Obviously, such an enterprise aroused nothing but hostility from the likes of Mary Whitehouse, but Greene was basically right in holding that the extreme puritanism of their values was not in tune with the bulk of the British public.

The problem with this programme was that while some of the episodes depicted were based on actual occurrences, fictional elements were inextricably mixed in so that it gave anything but an accurate picture.

I can't help wondering whether the present DG is pleased to see one of his predecessors depicted in such a lopsidedely unflattering manner in a BBC programme.

BenSix said...

An excellent post.

The irony of the portrayal of Hugh Greene is that the play won plaudits for it's 'insightful' and 'three dimensional' characterisation, and yet was partially a hatchet job on a perfectly innocent man who commissioned TW3 and Dennis Potter.

butwhatif said...

Wonderful stuff AC. I must admit, having watched the thing last night - via a strictly non-Murdoch Freeview + system, Merkin - I did pause to consider whether, maybe, just maybe, I had had her down wrong.

Agreed bensix: for f**** sake, what must Greene's family be thinking about the dramatic licence taken with his character?
I usually steer well clear of these fictufactudocuhalfisandhalfisntmentaryramas for that very reason.

anticant said...

It may be wonderful stuff to read on a blog, but it certainly wasn't wonderful stuff to experience at the time. I and a couple of colleagues ended up with nervous breakdowns, and her vicious attack was, I'm sure, instrumental in getting the Albany Trust's modest government grant terminated a few weeks after Thatcher won the 1979 election.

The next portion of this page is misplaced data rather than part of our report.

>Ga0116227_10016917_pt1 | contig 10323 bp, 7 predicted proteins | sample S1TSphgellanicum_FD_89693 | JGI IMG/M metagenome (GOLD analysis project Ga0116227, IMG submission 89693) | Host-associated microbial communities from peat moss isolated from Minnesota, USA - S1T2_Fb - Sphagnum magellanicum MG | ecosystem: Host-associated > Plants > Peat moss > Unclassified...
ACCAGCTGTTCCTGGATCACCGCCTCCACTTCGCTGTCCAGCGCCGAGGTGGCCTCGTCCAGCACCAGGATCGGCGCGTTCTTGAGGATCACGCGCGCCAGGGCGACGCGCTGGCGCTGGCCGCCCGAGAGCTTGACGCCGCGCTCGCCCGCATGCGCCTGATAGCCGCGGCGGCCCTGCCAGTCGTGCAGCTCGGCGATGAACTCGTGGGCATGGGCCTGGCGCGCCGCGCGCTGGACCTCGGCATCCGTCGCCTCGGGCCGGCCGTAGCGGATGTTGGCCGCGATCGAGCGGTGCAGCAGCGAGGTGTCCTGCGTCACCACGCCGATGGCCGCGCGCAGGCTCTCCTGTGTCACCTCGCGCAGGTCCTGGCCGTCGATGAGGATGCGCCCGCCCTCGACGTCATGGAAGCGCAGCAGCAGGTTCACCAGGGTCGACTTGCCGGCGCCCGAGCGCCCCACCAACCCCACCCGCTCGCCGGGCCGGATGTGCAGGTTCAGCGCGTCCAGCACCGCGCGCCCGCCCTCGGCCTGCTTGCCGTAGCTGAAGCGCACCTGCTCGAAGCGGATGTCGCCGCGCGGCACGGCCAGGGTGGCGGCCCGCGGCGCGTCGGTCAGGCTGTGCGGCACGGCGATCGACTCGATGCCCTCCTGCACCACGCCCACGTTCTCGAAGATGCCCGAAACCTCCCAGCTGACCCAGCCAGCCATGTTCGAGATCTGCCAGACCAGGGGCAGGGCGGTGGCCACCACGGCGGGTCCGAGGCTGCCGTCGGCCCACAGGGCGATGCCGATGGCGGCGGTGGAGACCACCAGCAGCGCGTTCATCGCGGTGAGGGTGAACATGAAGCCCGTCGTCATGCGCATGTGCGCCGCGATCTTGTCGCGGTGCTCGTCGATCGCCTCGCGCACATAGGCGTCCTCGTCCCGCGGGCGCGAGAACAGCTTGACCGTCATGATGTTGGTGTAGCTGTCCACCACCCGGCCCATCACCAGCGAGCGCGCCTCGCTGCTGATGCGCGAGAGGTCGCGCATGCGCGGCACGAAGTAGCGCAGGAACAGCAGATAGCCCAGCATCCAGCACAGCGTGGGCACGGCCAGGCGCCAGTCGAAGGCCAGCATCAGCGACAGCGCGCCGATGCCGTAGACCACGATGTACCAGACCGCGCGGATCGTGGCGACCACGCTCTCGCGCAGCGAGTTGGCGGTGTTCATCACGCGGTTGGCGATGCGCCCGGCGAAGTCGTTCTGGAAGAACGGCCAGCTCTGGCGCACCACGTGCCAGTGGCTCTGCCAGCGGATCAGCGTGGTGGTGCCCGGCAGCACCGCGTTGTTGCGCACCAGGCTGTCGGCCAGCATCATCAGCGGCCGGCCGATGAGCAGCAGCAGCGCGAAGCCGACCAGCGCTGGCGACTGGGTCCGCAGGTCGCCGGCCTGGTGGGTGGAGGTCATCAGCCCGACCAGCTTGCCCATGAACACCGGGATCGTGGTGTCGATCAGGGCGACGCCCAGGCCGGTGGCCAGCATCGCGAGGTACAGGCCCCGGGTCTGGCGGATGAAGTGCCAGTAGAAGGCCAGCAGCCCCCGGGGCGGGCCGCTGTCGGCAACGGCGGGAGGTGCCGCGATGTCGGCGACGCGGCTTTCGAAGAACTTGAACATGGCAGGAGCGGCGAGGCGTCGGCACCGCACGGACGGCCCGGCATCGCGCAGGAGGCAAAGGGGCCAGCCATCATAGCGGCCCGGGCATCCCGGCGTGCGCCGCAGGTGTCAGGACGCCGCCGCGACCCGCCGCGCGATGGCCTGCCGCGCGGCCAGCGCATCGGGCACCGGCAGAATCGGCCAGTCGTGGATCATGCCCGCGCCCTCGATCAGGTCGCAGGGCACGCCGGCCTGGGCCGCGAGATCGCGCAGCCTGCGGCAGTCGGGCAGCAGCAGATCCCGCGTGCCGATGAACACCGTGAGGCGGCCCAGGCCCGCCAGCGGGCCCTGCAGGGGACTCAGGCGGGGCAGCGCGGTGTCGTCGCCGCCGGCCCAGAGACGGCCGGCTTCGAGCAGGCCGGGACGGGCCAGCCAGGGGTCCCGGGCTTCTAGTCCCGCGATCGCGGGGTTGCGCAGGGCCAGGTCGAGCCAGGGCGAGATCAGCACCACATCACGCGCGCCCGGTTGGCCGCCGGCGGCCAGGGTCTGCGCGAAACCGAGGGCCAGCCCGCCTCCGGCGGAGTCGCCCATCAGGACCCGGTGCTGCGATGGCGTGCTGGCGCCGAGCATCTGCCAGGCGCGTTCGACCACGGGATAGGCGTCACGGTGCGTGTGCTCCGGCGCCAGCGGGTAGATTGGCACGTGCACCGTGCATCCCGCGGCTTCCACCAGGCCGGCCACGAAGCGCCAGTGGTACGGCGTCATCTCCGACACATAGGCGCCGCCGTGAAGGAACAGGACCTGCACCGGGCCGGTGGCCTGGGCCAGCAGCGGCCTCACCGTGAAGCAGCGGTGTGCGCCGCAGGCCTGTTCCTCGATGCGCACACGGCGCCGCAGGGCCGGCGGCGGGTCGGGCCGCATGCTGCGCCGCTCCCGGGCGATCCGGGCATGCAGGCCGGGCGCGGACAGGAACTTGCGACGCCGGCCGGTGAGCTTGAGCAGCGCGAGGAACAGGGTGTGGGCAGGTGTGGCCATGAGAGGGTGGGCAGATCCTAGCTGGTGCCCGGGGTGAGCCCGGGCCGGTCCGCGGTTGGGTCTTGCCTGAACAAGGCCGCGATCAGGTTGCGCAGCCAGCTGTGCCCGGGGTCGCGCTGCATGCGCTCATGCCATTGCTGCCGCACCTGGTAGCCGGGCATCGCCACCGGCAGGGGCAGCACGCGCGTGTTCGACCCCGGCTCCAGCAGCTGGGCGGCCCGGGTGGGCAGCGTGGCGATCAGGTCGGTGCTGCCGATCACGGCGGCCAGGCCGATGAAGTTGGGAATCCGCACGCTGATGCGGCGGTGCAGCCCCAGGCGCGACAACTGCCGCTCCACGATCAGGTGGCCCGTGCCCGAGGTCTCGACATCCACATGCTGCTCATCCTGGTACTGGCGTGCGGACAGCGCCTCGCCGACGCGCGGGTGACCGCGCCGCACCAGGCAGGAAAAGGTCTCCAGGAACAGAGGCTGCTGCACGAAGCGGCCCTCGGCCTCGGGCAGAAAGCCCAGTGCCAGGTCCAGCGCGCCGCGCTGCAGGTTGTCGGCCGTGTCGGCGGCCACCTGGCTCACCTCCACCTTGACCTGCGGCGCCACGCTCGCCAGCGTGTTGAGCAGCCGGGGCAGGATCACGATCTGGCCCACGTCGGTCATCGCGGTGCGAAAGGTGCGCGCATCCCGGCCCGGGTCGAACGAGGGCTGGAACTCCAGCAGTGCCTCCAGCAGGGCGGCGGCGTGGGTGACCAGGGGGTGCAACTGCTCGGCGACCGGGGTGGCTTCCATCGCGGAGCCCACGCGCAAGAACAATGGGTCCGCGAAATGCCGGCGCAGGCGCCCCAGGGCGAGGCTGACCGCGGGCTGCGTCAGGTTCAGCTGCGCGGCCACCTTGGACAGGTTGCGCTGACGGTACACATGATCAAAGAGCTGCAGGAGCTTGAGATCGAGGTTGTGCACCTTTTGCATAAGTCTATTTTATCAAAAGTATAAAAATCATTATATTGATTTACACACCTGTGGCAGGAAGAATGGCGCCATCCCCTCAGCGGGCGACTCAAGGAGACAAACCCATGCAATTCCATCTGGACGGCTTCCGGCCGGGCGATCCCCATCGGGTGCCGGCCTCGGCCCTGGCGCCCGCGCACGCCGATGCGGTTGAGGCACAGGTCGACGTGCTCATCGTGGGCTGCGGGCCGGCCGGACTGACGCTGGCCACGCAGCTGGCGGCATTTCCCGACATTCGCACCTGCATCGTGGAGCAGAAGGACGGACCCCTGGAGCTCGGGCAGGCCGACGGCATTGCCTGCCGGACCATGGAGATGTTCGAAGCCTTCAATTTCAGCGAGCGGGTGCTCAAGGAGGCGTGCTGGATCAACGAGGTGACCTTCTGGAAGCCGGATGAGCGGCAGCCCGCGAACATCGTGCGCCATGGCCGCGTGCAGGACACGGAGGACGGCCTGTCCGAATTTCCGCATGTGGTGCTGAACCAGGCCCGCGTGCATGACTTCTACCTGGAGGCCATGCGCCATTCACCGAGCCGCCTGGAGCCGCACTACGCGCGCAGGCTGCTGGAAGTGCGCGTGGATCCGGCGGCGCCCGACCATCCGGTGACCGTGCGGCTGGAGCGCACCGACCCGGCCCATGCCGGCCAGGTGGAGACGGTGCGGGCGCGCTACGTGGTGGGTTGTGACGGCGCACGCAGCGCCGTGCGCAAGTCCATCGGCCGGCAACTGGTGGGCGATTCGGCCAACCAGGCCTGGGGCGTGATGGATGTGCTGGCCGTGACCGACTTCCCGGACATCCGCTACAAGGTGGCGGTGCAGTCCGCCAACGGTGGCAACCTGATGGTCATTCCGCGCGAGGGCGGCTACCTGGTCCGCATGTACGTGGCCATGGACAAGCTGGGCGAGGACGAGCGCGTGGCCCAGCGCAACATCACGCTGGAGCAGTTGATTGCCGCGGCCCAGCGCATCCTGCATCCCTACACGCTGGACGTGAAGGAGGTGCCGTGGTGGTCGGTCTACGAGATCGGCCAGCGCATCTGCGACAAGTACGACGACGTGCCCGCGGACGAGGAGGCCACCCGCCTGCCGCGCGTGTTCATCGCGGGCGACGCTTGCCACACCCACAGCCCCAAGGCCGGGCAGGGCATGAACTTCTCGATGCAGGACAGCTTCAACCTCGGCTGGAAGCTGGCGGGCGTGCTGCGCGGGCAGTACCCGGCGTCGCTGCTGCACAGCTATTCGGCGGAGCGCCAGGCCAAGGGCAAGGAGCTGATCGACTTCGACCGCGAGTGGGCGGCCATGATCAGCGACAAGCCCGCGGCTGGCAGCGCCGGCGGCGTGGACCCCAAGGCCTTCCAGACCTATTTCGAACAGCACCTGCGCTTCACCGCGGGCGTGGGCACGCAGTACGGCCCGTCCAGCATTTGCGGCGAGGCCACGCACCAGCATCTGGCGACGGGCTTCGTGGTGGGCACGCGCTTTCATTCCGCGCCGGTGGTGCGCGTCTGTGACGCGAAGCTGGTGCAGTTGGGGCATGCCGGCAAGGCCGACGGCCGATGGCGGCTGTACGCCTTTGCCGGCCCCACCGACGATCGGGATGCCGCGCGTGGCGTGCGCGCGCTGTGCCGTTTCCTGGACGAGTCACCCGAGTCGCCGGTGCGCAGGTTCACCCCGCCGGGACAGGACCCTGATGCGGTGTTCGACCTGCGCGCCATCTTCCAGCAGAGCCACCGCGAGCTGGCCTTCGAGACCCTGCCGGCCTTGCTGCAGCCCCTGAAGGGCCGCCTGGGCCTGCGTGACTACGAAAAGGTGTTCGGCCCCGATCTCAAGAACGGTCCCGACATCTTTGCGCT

I'm so angry about the rubbishing of Greene that I have written to the current BBC Director-General, Mark Thompson, and will report his reply [if he deigns to send me one] in due course.

Bodwyn Wook said...

Aunty, I expect the lads will be by shortly to have YOU up in front of the magistrate on Public Order charges yourself, for posting ('placarding' on-line, /eg/) material occasional of distress: to homophobes; to fans of Ms WhiteHORSE, the Alberta, Canada, Ojibwe Indian lady-conjurer; and, to those confused souls who are fans of Ms WINEhouse and think (/sic/) that somehow you are traducing her, by suggesting she is /not/ in favour of young sex. this all ahs the makings, alas, of a trrue bill, I fear...it IS a funny old world....

BY-The-by, is that 'Albany' for /the/ Albany, in the West End?

anticant said...

Thanks, Emmett, but if the ZaNuLab Stasi do call round here it is more likely to be because I've put the wrong garbage into the wrong collection bin [see "Nanny Knows Best"'s recent blog 'Bin Brother - show me your papers']. This is the "freedom" Churchill told us we'd won the war for. Ye Gods!....

Being pedantic, it is "Albany, Piccadilly" - not "THE Albany". Yes, the Trust was named after it because one of our founding Trustees, Jacquetta Hawkes, and her even more famous husband J.B Priestley, had their London home there and quite often hosted Trustees' meetings.

butwathif said...

Didn't Mary Whitehouse play Priestley's Mrs Birling at Albany? Or am I confused?

Bodwyn Wook said...

What /I/ want to know is who played the gay husband. in /Run For Your Wives/ at the Criterion, in 1986?